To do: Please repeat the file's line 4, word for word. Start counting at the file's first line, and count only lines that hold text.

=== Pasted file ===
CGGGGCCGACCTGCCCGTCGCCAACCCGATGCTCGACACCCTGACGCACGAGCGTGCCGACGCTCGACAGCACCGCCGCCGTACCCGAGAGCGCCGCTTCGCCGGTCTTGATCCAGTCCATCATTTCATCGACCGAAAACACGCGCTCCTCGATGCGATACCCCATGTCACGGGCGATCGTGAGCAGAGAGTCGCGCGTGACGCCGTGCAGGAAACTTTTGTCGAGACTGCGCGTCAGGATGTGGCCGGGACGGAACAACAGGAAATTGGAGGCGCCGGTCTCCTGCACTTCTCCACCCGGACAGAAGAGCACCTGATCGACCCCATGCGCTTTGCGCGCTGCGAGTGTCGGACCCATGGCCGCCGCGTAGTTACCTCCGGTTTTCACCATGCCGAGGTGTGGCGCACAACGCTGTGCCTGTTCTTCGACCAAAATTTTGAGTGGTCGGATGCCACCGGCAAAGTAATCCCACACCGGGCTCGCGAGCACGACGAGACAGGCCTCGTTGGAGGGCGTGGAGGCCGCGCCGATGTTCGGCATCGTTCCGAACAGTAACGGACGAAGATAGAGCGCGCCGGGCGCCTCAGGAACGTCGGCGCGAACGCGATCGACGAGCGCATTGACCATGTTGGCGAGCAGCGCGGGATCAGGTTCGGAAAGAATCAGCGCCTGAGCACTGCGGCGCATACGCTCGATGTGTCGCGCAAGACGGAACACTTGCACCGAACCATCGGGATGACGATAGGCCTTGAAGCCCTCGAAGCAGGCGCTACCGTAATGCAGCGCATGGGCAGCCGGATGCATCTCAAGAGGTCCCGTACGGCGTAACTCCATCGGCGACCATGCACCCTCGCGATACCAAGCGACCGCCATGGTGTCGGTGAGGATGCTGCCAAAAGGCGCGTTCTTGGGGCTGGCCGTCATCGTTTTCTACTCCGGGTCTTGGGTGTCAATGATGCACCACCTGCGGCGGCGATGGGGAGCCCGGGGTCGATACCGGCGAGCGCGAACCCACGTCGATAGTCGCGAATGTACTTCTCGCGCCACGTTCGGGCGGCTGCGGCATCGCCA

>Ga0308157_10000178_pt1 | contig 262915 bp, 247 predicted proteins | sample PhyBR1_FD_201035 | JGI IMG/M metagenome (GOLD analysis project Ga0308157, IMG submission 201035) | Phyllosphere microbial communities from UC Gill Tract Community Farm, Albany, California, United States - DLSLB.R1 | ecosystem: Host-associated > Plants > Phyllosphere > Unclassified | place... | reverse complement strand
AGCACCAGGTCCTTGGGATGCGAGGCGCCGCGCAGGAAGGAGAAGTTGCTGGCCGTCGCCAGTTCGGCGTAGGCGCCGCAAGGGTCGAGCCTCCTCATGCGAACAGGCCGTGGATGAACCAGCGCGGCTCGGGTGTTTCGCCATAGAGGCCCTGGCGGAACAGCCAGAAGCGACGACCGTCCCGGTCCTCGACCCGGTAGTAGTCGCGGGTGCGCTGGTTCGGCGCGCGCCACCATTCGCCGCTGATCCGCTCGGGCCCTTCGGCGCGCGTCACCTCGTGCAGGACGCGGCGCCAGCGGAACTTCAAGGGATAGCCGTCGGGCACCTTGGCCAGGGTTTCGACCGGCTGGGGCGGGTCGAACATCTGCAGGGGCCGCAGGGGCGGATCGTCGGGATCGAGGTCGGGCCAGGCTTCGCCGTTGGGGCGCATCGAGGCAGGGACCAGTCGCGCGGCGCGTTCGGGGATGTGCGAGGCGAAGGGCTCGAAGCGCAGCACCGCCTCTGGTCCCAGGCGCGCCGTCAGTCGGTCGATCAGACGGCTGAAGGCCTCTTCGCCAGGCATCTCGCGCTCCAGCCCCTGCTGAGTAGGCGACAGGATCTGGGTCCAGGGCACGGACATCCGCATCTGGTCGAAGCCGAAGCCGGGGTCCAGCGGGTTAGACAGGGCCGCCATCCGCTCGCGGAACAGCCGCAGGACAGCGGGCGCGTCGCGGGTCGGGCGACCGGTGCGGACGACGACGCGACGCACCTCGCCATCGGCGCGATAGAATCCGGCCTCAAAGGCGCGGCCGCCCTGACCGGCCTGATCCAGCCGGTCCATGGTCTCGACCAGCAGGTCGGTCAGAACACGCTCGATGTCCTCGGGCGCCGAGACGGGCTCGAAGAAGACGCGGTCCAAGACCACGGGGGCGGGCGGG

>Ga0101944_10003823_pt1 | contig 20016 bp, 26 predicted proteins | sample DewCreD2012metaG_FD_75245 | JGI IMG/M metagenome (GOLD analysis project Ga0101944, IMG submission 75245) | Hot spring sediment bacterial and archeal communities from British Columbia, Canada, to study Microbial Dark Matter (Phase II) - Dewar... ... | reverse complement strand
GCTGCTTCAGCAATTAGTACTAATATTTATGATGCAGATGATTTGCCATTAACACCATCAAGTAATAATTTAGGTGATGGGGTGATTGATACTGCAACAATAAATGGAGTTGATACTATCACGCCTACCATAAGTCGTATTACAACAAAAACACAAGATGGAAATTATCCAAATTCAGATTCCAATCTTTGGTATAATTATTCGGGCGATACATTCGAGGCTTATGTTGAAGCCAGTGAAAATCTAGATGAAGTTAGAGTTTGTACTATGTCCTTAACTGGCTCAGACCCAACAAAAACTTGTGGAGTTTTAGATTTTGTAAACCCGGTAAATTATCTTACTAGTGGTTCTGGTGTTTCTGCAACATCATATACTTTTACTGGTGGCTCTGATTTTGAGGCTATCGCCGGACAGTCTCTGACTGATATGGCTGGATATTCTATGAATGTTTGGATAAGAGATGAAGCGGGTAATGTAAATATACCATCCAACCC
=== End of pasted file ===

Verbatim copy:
>Ga0101944_10003823_pt1 | contig 20016 bp, 26 predicted proteins | sample DewCreD2012metaG_FD_75245 | JGI IMG/M metagenome (GOLD analysis project Ga0101944, IMG submission 75245) | Hot spring sediment bacterial and archeal communities from British Columbia, Canada, to study Microbial Dark Matter (Phase II) - Dewar... ... | reverse complement strand